Mainly, we don�t want to hear disagreement from people who are important to us.
We don�t want to hear that our children are making choices we wouldn�t make�
We don�t want to hear that our partner believes we are anything but perfect�
We don�t want to hear that our friend, our parent, our teacher, our boss, sees anything in us to criticize.
We know we aren�t perfect, but we can�t tolerate hearing it from someone else.
Why should that be?
Where did we get the idea that we�re supposed to be error-free?
To accept our own imperfection is to make a giant step toward peace of mind.
To accept that the world is full of people who disagree with us � some of whom even love us very much � is to begin to achieve maturity.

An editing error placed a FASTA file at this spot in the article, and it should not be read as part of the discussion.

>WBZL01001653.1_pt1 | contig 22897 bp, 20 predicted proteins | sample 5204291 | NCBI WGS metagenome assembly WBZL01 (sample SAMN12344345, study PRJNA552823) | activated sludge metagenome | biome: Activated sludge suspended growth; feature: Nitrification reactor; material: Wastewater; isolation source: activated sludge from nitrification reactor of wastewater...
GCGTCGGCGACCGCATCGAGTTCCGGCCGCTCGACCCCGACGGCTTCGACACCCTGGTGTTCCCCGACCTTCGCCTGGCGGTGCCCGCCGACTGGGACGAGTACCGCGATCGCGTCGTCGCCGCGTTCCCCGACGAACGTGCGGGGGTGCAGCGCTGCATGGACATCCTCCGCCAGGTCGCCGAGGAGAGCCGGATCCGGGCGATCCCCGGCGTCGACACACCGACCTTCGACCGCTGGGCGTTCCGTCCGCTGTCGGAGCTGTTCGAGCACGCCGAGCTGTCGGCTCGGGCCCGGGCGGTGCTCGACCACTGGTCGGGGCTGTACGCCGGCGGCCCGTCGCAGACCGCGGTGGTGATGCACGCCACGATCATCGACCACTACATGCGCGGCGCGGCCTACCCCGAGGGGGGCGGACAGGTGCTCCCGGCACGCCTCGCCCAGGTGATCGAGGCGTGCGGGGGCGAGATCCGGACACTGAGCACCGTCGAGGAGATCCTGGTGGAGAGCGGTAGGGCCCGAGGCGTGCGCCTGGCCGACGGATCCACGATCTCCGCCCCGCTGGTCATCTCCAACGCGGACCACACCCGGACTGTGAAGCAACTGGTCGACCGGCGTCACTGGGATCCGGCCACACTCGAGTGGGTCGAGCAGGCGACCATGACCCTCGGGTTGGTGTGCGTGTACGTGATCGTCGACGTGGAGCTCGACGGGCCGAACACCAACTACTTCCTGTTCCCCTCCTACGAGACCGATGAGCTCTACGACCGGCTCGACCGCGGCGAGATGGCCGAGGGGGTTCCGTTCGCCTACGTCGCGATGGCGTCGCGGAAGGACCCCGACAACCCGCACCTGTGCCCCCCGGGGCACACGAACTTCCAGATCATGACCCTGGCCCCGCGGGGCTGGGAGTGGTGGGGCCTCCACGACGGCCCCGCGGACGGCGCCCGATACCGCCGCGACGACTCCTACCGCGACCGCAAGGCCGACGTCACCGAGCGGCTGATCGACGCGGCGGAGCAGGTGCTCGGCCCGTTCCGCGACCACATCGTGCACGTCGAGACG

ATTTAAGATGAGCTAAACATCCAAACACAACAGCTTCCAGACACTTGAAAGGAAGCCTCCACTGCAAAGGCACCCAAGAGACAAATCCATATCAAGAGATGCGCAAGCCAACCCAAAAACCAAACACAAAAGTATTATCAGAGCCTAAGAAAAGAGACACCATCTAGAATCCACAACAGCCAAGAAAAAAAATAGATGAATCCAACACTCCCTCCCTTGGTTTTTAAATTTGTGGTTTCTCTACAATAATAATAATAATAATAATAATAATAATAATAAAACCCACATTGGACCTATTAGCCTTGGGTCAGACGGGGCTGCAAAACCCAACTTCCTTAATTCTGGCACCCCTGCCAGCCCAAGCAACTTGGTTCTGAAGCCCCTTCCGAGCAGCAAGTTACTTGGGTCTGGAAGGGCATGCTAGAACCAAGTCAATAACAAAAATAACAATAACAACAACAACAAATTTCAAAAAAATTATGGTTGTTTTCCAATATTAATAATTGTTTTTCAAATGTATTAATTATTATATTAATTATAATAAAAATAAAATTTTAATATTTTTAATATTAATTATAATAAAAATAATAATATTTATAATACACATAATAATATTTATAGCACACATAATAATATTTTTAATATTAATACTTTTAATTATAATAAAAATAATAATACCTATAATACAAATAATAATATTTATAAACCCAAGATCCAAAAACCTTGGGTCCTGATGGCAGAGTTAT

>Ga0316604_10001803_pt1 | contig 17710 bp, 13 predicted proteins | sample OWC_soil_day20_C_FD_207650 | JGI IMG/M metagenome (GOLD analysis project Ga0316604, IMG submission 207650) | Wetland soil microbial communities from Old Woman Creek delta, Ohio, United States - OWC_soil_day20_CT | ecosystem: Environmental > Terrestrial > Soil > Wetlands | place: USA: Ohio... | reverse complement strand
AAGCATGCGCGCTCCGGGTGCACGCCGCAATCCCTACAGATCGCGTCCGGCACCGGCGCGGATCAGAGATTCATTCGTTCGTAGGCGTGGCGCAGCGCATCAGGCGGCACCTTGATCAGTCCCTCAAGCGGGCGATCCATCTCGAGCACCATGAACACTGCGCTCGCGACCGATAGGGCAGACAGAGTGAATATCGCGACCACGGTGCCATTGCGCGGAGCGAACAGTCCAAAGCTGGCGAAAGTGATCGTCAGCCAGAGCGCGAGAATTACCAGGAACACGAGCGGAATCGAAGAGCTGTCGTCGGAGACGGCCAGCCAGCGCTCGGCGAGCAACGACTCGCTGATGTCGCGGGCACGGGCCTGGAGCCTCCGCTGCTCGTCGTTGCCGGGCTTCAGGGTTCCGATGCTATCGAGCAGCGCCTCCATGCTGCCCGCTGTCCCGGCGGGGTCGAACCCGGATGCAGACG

Perhaps we think, or used to think, that we would be happy when we rubbed out our last traces of imperfection.
That is not happiness, that is to become marble � hard, cold, and breakable.
Healthy pride is heavy with humility. If we can feel joyful when we succeed, and tell others about it honestly, we are not being boastful.
Healthy pride about our greatest victories always comes with the awareness that we did not do it all by ourselves.